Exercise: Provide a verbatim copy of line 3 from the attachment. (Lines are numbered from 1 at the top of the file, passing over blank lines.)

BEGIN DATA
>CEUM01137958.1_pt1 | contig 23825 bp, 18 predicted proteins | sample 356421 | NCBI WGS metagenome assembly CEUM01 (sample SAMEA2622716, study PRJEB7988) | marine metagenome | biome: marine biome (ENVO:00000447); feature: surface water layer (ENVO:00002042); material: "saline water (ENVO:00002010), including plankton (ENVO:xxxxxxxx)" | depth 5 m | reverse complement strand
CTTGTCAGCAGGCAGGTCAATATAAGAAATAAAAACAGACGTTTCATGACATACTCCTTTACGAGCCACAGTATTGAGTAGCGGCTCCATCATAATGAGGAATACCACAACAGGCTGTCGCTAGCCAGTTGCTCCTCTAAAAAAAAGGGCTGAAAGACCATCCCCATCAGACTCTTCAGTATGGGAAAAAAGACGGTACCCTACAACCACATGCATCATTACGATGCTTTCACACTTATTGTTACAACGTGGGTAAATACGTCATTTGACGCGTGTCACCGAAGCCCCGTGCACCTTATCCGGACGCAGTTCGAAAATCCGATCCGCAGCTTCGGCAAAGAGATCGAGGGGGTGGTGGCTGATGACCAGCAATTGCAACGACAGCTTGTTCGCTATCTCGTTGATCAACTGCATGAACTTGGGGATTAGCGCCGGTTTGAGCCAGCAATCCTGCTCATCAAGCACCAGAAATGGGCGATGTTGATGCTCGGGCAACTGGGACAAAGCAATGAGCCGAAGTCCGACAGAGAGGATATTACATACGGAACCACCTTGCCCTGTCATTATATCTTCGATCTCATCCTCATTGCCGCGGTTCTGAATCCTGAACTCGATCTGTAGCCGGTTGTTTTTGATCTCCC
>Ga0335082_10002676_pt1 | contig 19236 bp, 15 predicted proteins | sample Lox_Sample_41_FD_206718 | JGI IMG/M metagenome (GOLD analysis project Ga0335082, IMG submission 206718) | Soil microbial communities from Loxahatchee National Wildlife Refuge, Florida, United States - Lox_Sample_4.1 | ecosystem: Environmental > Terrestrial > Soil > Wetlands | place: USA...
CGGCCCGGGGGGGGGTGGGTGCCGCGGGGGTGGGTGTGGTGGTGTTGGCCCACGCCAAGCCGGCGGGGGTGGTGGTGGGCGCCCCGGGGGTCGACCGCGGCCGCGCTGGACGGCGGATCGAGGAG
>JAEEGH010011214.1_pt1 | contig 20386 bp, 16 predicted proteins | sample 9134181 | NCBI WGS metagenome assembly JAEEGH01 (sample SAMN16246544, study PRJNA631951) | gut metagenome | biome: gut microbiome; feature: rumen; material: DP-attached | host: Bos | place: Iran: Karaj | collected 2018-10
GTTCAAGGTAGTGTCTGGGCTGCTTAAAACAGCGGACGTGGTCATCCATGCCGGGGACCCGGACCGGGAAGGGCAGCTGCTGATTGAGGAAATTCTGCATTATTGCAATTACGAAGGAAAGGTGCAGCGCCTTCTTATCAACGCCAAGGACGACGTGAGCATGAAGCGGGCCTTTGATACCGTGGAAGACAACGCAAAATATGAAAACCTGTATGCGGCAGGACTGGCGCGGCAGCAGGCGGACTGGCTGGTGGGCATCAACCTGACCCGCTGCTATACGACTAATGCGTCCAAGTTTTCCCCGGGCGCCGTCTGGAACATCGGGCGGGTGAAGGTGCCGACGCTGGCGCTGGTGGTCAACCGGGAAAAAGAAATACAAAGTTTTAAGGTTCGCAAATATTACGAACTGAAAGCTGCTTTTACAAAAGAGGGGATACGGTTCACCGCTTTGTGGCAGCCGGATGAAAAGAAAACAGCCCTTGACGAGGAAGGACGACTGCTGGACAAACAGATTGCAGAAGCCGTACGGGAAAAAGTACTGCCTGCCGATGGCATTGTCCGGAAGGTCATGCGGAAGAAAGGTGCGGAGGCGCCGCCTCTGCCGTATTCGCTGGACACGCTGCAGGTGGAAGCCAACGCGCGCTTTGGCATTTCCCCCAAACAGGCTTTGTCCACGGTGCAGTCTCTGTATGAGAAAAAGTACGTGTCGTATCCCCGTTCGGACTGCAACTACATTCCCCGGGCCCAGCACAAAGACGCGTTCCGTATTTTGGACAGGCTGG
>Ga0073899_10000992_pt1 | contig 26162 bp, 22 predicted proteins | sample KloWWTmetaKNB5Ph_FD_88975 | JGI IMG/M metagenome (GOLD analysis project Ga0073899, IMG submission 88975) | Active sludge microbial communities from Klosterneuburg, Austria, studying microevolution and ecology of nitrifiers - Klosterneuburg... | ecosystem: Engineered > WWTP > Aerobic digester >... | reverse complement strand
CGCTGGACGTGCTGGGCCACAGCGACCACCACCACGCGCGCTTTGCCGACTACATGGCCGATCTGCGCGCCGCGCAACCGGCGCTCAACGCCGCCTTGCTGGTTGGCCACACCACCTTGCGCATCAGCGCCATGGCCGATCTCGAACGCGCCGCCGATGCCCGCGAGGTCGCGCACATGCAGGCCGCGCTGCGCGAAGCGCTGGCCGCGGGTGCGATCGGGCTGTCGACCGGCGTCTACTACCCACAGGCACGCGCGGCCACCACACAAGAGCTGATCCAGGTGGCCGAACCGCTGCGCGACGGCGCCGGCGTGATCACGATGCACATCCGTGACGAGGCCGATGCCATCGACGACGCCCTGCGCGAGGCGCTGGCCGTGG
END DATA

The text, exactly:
>Ga0335082_10002676_pt1 | contig 19236 bp, 15 predicted proteins | sample Lox_Sample_41_FD_206718 | JGI IMG/M metagenome (GOLD analysis project Ga0335082, IMG submission 206718) | Soil microbial communities from Loxahatchee National Wildlife Refuge, Florida, United States - Lox_Sample_4.1 | ecosystem: Environmental > Terrestrial > Soil > Wetlands | place: USA...